In Focus

‘Occupation’ is not synonymous with ‘possession’

By Gajanan Khergamker

Possession is a substantive right or interest that exists and has legal interest and advantages apart from the true owner’s title and where a person has, in his own right, and not merely as representative of another, such control over immovable property as to be able to exclude others from it and has the intention of exercising such power of exclusion. Such a person can be said to be in possession of it.
Occupation and possession are not synonyms. Possession means the physical possibility of a person in dealing with a property he likes and not physical possession, occupation coupled with animus possidendi i.e. the mental act of holding the subject of possession to the exclusion of the others, constitutes legal possession.

Issues like whether or not, the act of the possession is on behalf of the legal owner or in opposition to his title are those matters which can be inferred and not proved orally by any witness. The nature of possession and the continuance must depend upon the character and condition of the land in question.

The word ‘possession’ means holding of such possession, animus possidendi means, the intention to exclude other persons, the word ‘occupy’ has to be given a meaning so as to hold that the tenant is actually using the premises and not mere physical presence or possession. Apart from the authority, in principle, possession in fact required not merely an “animus possidendi” but a “corpus possessionis” viz. some visible state of affairs in which the animus possidendi finds expression.

Legal position as regards, occupation and possession, assumes greater importance in Rent Control Laws. The word ‘occupy’ is not synonymous with legal possession in technical sense. It means actual possession of the tenanted building or use thereof for the purpose for which it is let out. If the building is let out for residential purpose and the tenant is shown to be continuously absent from the building for six months, the court may presume that he has ceased to occupy the building or abandoned it.

If the building is let out for business or commercial purpose, complete cessation of the business/commercial activity may give rise to a presumption that the tenant has ceased to occupy the premises. In either case, legal possession of the building by the tenant will, by itself, be not sufficient for refusing an order of eviction unless the tenant proves that there was reasonable cause for his having ceased to occupy the building.

The Honorable Apex Court, in Ram Dass v. Davinder, highlighted the distinction between the terms “possession” and “occupy” in the context of Rent Control Legislation in the following words: “The term ‘possession’ and ‘occupy’ are in common parlance used inter-changeably. However, in law, possession over a property may amount to holding it as an owner but to occupy is to keep possession of by being present in it.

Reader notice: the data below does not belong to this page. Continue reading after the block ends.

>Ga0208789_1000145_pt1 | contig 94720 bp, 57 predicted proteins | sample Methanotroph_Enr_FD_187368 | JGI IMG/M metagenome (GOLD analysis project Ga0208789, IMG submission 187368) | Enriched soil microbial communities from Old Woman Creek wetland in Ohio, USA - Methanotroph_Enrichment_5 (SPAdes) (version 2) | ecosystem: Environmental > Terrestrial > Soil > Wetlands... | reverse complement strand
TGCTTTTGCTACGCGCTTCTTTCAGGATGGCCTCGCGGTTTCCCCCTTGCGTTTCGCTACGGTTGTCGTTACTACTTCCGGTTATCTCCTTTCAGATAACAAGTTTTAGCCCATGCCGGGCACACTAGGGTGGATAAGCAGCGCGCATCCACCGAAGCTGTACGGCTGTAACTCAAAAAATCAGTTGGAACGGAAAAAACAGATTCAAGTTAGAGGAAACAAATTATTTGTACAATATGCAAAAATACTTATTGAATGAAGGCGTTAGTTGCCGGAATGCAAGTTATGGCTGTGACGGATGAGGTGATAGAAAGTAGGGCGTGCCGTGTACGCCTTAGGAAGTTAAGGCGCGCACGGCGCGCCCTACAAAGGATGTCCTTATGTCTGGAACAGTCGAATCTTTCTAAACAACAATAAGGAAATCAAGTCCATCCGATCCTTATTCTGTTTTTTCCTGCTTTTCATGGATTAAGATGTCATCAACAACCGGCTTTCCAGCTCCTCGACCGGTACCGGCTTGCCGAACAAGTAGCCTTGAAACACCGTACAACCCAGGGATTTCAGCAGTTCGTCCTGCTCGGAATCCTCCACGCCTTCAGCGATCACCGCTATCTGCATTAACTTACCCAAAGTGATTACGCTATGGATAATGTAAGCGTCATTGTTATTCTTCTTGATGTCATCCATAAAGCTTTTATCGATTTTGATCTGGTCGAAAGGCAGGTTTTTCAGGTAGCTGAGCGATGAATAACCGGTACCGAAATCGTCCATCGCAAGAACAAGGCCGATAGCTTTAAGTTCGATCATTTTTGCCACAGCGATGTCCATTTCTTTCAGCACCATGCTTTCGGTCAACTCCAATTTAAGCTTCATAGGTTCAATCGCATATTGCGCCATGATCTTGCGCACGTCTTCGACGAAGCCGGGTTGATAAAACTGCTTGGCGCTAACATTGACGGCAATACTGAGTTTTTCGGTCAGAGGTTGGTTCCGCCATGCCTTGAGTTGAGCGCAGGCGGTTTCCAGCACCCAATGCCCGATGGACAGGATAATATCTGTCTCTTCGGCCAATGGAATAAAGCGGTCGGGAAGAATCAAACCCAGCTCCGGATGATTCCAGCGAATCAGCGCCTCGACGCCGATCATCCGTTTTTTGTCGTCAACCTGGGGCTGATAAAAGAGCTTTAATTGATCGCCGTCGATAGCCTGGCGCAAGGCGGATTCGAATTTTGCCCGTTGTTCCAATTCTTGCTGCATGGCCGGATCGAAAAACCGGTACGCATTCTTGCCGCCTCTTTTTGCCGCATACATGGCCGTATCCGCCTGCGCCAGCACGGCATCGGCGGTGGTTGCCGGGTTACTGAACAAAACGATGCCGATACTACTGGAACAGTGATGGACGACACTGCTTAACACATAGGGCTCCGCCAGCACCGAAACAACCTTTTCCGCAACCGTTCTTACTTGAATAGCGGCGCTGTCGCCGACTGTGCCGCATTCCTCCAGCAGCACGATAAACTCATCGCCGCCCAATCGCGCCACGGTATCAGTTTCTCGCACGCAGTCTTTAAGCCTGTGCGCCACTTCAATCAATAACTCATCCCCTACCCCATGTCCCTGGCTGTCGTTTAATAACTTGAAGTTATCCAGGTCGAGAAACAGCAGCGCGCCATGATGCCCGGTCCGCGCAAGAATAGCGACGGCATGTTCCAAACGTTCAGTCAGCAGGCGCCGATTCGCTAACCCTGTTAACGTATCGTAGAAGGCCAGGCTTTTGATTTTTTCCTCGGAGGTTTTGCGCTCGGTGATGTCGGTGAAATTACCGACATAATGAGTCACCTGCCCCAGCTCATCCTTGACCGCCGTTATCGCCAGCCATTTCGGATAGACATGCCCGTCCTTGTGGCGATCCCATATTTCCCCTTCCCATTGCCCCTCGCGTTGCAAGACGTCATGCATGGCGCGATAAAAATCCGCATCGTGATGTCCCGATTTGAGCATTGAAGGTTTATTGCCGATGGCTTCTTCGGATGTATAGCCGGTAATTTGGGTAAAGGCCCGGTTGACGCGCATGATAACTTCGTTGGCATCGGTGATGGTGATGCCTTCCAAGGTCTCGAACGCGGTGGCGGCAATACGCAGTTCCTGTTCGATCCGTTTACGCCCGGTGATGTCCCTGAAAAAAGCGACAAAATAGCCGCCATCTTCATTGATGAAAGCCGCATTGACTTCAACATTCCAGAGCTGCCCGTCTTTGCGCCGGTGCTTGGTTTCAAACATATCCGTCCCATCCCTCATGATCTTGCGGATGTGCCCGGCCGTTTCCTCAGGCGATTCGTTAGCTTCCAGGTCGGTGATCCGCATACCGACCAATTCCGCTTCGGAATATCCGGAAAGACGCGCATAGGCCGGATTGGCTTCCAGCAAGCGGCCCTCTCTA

Rent-control legislations are the outcome of paucity of accommodations. Most of the rent control legislation, in force in different states, expect the tenant to occupy the tenancy premises. If he himself ceases to occupy and parts with possession in favour of someone else, it provides a ground for eviction.

Similarly, some legislations provide it as a ground of eviction if the tenant has just ceased to occupy the tenancy premises though he may have continued to retain possession thereof… consistently with what has been mutually agreed upon, the tenant is expected to make useful use of property and subject the tenancy premises to any permissible and useful activity by actually being there.

To the landlord’s plea of the tenant having ceased to occupy the premises it is no answer that the tenant has a right to possess the tenancy premises and he and continued in juridical possession thereof. The act protects the tenant from eviction and enacts specifically the grounds on the availability whereof the tenant may be directed to be evicted. It is for the landlord to make out a ground for eviction. The burden of proof lies on him.

However, the onus keeps shifting. Once the landlord has been able to show that the tenancy premises were not being used for the purpose for which they were let out and the tenant has discontinued such activities in the tenancy premises as would have required the tenant’s actually being in the premises, the ground for eviction is made out.

The availability of a reasonable cause for ceasing to occupy the premises would obviously be within the knowledge and, at times, within the exclusive knowledge of the tenant. Once the premises have been shown by evidence to be not in occupation of the tenant, the pleading of the landlord that such non-user is without reasonable cause has the effect of putting the tenant on notice to plead and prove the availability of reasonable cause for ceasing to occupy the tenancy premises.”

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